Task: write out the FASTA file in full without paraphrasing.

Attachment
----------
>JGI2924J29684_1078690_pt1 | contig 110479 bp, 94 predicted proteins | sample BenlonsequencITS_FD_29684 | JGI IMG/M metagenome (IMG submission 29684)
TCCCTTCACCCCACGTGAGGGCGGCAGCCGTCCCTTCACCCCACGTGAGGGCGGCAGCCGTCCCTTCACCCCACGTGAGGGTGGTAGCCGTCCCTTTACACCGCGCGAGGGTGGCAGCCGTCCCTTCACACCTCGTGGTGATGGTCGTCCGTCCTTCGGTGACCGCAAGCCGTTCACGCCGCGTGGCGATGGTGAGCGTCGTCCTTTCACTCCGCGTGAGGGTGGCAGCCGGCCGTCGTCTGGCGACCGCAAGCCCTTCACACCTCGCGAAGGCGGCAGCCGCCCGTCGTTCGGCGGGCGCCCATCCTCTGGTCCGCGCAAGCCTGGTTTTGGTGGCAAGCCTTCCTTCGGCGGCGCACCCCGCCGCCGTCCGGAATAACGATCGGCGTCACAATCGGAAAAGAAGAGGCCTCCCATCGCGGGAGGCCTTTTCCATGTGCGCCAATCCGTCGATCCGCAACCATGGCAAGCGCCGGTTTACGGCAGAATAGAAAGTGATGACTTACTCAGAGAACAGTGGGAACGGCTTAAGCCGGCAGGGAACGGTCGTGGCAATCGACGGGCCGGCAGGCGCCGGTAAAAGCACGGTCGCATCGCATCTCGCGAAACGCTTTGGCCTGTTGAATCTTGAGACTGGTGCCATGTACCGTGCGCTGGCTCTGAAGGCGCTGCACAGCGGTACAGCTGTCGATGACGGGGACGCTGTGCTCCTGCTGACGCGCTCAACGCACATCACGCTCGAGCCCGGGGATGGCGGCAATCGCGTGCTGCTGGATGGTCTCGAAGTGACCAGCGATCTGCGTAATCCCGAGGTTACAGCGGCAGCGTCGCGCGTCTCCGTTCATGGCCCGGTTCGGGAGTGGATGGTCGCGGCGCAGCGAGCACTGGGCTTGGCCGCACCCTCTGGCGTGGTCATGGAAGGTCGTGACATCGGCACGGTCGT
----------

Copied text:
>JGI2924J29684_1078690_pt1 | contig 110479 bp, 94 predicted proteins | sample BenlonsequencITS_FD_29684 | JGI IMG/M metagenome (IMG submission 29684)
TCCCTTCACCCCACGTGAGGGCGGCAGCCGTCCCTTCACCCCACGTGAGGGCGGCAGCCGTCCCTTCACCCCACGTGAGGGTGGTAGCCGTCCCTTTACACCGCGCGAGGGTGGCAGCCGTCCCTTCACACCTCGTGGTGATGGTCGTCCGTCCTTCGGTGACCGCAAGCCGTTCACGCCGCGTGGCGATGGTGAGCGTCGTCCTTTCACTCCGCGTGAGGGTGGCAGCCGGCCGTCGTCTGGCGACCGCAAGCCCTTCACACCTCGCGAAGGCGGCAGCCGCCCGTCGTTCGGCGGGCGCCCATCCTCTGGTCCGCGCAAGCCTGGTTTTGGTGGCAAGCCTTCCTTCGGCGGCGCACCCCGCCGCCGTCCGGAATAACGATCGGCGTCACAATCGGAAAAGAAGAGGCCTCCCATCGCGGGAGGCCTTTTCCATGTGCGCCAATCCGTCGATCCGCAACCATGGCAAGCGCCGGTTTACGGCAGAATAGAAAGTGATGACTTACTCAGAGAACAGTGGGAACGGCTTAAGCCGGCAGGGAACGGTCGTGGCAATCGACGGGCCGGCAGGCGCCGGTAAAAGCACGGTCGCATCGCATCTCGCGAAACGCTTTGGCCTGTTGAATCTTGAGACTGGTGCCATGTACCGTGCGCTGGCTCTGAAGGCGCTGCACAGCGGTACAGCTGTCGATGACGGGGACGCTGTGCTCCTGCTGACGCGCTCAACGCACATCACGCTCGAGCCCGGGGATGGCGGCAATCGCGTGCTGCTGGATGGTCTCGAAGTGACCAGCGATCTGCGTAATCCCGAGGTTACAGCGGCAGCGTCGCGCGTCTCCGTTCATGGCCCGGTTCGGGAGTGGATGGTCGCGGCGCAGCGAGCACTGGGCTTGGCCGCACCCTCTGGCGTGGTCATGGAAGGTCGTGACATCGGCACGGTCGT